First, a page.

Hema HN5i Maps

Submitted: Tuesday, Jan 08, 2013 at 19:44
ThreadID: 99876 Views:2348 Replies:2 FollowUps:4
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Hi All,

Just back from a great trip to Coffin Bay in which I took our new 2nd hand Hema HN5i GPS with us to get familiar with more than anything.

We ended up on a track that the GPS didn't have marked in 4WD Mode, which didn't pose a problem this time but we are planning a trip up to the Kimberley via the Tanami in June/July and think I may need it a bit more for that trip.

Is there a way of updating the 4WD maps on the unit or is it only the street maps that are updatable?

Also is the Topo mode just electronic versions of Hemas maps? If this is the case I find the screen to be a bit too small to get an overall view the same way you do with a paper map.

Cheers, Lloyd
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Reply By: The Explorer - Tuesday, Jan 08, 2013 at 20:41

Tuesday, Jan 08, 2013 at 20:41
Hello

The raster maps supplied with a Hema GPS as standard are small scale (250K and smaller scale). Not all tracks are shown on these scale of maps and in fact even larger scale maps (100, 50 and 25K) may not show all tracks...fact of life.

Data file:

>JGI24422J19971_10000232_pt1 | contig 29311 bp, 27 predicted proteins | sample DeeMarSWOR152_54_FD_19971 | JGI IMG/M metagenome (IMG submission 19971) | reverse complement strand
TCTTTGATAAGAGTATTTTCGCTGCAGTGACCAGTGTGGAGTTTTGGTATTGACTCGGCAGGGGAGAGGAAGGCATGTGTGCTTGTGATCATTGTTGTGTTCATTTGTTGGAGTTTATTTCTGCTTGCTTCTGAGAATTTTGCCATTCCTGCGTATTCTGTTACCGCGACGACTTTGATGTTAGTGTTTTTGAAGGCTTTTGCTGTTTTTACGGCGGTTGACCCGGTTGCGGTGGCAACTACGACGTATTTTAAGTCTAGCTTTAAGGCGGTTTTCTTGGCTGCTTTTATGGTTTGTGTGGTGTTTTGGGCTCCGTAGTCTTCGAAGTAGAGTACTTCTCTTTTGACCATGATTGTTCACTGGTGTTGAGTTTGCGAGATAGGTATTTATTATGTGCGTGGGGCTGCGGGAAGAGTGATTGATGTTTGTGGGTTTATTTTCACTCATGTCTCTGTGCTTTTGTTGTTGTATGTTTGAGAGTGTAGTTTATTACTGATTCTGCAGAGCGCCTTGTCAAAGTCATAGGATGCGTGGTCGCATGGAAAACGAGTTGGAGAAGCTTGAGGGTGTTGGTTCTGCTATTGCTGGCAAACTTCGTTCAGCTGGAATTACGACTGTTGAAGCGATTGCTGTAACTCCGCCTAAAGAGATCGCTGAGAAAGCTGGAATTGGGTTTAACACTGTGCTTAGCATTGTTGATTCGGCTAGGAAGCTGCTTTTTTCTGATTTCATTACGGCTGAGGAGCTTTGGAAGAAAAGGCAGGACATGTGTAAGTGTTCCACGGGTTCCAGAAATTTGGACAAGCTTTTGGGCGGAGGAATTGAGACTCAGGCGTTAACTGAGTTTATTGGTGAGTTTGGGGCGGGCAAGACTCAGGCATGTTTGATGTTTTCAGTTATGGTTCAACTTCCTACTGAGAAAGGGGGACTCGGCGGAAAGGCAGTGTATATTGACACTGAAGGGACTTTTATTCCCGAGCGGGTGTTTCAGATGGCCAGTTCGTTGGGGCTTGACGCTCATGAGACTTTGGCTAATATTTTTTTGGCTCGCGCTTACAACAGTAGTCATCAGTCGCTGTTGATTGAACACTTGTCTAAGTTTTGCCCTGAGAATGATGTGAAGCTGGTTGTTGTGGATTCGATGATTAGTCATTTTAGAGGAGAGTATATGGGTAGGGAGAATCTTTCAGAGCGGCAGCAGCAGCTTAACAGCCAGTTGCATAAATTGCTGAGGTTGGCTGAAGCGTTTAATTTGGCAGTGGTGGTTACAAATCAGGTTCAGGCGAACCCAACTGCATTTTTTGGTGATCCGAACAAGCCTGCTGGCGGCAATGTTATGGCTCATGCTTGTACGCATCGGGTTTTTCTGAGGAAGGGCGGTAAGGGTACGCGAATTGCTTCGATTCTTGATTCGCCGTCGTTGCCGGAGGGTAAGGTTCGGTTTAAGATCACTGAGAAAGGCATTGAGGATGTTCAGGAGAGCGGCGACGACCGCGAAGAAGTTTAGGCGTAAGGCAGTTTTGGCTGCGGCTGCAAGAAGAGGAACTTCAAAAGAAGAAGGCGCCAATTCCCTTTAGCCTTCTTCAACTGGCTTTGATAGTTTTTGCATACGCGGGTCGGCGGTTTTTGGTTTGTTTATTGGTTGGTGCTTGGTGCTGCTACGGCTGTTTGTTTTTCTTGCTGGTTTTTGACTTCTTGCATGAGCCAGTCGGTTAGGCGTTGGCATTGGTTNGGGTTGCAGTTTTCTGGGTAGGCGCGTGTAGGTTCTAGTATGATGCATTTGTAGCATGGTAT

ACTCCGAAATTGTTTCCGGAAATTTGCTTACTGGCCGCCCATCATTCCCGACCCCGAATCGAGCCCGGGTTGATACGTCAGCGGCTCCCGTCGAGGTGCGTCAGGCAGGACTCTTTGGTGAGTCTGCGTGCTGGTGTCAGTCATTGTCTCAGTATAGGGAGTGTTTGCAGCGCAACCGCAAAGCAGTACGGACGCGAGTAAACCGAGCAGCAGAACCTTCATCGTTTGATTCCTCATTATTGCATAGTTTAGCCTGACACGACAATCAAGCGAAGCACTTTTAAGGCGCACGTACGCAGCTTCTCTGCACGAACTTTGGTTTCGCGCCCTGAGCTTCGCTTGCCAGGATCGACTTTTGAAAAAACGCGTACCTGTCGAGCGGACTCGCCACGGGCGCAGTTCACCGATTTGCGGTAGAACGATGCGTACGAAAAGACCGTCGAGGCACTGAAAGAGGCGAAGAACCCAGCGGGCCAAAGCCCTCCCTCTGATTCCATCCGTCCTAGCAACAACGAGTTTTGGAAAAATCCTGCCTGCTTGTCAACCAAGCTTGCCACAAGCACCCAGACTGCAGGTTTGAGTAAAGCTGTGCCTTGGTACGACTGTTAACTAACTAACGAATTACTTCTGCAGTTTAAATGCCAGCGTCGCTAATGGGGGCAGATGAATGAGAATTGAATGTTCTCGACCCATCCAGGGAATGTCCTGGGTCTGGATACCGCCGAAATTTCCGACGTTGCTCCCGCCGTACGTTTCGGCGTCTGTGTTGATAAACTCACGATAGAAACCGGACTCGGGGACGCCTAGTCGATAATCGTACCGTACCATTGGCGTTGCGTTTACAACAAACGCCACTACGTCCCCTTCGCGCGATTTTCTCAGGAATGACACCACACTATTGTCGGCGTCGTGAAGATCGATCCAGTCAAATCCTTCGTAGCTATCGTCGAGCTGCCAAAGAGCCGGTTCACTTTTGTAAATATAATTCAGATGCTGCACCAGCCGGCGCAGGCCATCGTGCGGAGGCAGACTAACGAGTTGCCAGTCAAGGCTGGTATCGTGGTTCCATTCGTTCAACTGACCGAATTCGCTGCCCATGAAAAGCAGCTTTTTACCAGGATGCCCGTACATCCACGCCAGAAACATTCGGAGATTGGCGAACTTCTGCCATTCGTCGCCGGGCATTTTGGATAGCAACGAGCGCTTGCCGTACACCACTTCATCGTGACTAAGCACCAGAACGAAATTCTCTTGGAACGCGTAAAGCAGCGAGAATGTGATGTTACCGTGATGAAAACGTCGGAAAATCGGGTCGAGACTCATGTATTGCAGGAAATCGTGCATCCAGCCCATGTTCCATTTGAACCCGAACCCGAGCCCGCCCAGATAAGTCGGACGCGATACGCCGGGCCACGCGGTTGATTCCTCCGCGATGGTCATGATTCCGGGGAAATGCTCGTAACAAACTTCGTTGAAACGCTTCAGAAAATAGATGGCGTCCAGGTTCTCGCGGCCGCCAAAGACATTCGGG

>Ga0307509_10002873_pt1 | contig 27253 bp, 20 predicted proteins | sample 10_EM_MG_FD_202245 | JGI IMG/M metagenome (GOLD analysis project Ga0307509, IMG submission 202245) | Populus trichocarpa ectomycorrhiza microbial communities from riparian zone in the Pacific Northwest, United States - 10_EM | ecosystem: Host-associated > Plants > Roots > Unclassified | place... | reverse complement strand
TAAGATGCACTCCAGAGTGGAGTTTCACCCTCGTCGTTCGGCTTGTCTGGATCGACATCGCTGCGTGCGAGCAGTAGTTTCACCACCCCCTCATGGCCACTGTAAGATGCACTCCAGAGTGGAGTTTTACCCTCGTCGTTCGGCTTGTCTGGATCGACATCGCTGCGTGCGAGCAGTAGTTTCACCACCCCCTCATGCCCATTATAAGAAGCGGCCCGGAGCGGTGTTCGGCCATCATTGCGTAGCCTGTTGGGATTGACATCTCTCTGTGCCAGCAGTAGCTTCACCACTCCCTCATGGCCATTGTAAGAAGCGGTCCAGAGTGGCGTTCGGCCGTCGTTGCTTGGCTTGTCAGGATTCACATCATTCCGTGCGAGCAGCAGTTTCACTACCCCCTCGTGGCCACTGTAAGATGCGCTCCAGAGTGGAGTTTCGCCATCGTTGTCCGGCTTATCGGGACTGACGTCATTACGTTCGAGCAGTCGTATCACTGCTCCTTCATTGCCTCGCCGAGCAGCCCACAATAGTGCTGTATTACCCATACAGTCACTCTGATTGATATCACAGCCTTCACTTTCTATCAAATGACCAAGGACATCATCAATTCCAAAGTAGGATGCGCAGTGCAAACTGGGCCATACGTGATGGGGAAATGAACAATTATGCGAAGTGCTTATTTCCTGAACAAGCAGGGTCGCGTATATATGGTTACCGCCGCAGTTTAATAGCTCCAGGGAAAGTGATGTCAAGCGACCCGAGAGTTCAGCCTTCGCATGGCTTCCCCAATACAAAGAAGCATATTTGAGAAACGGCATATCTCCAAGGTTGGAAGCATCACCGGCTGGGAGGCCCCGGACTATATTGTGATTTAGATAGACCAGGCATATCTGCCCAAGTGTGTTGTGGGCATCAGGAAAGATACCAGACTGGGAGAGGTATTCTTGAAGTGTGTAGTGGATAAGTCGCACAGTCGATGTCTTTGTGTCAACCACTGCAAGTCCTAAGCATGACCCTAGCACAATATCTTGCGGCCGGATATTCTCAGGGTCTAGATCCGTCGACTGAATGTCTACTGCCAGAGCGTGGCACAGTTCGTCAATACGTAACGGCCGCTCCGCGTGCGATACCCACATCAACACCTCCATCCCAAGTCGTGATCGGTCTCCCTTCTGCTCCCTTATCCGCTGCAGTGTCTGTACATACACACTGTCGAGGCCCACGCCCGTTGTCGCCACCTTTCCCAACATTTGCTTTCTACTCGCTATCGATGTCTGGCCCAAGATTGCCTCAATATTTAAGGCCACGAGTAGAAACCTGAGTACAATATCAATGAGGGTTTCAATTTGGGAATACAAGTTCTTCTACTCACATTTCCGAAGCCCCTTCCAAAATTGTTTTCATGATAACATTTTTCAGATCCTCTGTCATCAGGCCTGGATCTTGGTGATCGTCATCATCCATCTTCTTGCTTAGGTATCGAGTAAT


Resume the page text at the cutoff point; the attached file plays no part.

Updates (for raster maps supplied on Hema) are released every couple of years or so but it won’t necessarily mean the track you mention would be included. If it’s a well-travelled "tourist" route it may get picked up, but otherwise unlikely. You can submit track data to Hema if you think a track is worthy of inclusion on their next release (or if you find the position of an existing track is incorrect or has be re-directed).

There are a range of commercial and free maps available for Hema (OziExplorer that is) - simple case of copying them to the SD card into correct folder. But as mentioned these may or may not have tracks you are interested in.

It is also possible to make your own maps from Google Earth (or similar sat or air photo images) for OziExplorer/Hema Navigator etc - these come in very handy.... but that's another story.